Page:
Could Music Actually Be a Source of Depression?

I’ve always turned to music when I’ve felt bored, sad or just nervous. Growing up, in my mind, I always believed music makes people happier and works like an anti-depressant

If  like me you always thought music was a quick pick-me-up, think again! Recent studies show that music can actually increase the risk of depression in teens (paging all young college students!).

Music and headphones

The study, conducted at the University of Pittsburgh School of Medicine, found that listening to music increased the risk of depression—even when compared to other mediums of media such as television, internet and books.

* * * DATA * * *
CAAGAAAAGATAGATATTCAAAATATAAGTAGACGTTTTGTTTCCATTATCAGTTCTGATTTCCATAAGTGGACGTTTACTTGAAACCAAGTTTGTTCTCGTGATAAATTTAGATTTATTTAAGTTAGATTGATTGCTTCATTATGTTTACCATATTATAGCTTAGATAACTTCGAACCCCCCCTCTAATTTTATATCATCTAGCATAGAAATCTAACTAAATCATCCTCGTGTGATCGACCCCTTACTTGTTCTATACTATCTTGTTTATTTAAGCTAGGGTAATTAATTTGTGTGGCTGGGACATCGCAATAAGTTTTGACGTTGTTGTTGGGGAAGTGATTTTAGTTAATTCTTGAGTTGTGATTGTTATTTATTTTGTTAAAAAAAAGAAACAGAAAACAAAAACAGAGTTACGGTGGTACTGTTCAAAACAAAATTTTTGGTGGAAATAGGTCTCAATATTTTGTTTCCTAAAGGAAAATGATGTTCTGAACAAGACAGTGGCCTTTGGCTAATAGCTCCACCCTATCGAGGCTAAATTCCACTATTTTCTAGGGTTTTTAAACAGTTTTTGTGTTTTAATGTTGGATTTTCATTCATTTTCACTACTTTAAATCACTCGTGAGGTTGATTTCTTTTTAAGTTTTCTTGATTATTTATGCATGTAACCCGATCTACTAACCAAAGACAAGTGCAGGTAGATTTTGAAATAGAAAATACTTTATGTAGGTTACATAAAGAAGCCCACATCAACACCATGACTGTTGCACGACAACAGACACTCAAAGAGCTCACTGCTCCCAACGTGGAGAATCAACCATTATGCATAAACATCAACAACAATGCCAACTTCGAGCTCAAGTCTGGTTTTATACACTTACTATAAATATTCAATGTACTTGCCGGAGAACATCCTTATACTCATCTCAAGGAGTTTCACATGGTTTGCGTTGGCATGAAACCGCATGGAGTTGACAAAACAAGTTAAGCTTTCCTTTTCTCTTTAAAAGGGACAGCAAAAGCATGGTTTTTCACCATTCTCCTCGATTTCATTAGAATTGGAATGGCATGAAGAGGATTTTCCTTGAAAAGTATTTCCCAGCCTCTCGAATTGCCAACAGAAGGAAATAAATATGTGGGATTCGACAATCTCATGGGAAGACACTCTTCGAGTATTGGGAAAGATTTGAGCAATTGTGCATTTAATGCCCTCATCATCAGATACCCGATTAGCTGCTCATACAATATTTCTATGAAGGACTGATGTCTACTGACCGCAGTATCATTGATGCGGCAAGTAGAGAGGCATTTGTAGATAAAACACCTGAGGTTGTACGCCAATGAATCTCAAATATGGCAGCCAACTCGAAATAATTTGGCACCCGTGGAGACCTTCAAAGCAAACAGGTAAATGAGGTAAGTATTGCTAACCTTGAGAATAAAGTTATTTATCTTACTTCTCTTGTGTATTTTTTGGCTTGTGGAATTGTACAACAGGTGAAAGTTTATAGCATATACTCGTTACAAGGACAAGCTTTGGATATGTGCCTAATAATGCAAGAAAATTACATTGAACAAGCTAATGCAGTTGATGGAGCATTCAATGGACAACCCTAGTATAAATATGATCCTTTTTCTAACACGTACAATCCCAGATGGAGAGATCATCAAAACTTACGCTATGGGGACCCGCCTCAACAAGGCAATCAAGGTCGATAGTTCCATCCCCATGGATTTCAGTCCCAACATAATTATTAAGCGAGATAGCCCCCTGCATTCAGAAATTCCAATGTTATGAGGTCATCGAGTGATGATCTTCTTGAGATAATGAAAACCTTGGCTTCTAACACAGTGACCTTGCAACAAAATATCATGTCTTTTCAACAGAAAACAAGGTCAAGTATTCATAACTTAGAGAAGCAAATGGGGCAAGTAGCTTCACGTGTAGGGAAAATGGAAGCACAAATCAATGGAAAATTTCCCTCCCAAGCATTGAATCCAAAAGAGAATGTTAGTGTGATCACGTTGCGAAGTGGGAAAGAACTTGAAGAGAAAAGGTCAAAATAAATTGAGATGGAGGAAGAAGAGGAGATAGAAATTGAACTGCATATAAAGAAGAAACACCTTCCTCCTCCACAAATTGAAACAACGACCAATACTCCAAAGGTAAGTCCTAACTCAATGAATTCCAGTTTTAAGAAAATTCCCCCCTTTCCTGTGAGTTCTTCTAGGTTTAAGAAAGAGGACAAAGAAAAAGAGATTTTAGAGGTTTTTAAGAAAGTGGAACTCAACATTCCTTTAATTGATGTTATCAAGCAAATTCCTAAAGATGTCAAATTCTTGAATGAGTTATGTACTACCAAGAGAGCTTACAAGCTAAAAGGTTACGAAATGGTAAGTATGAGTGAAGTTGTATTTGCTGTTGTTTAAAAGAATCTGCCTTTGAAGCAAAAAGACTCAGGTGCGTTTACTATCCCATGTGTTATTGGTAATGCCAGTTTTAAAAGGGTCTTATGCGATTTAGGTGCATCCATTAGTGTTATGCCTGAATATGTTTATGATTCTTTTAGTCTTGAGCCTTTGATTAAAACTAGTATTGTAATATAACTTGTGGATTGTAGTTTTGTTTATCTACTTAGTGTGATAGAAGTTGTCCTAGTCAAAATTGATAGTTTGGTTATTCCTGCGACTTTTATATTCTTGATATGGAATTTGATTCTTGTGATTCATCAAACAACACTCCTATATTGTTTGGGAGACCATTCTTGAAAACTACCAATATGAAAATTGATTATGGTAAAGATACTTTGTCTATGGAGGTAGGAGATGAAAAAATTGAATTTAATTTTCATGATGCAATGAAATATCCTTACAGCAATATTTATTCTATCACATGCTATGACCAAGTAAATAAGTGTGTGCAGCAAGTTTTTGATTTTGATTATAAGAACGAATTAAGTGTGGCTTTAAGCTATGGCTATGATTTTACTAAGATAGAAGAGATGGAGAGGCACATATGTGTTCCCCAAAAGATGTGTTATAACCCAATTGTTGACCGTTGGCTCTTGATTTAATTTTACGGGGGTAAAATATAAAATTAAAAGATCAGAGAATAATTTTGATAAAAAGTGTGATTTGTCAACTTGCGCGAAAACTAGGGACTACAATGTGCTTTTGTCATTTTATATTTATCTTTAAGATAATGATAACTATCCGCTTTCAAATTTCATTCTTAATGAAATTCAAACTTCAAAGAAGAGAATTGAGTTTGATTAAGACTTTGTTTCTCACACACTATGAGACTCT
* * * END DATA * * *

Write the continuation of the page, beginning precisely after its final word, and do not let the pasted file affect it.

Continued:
What’s more, the study found that increasing reading decreased the risk of depression by 50%. (Yes, that sounds hard to believe when being forced to read books is generally the source of depression for the average college student.) For full disclosure, the anti-depressing qualities of books is not exclusive to texts and novels, they include newspapers and magazines too!

That being said, the lead researcher has revealed in a statement:  “At this point, it is not clear whether depressed people begin to listen to more music to escape, or whether listening to large amounts of music can lead to depression, or both.”

But before you run off using this study as an excuse to watch more television, note that a prior study by the same researchers found that teens who watched more TV were more likely to become depressed in adulthood.

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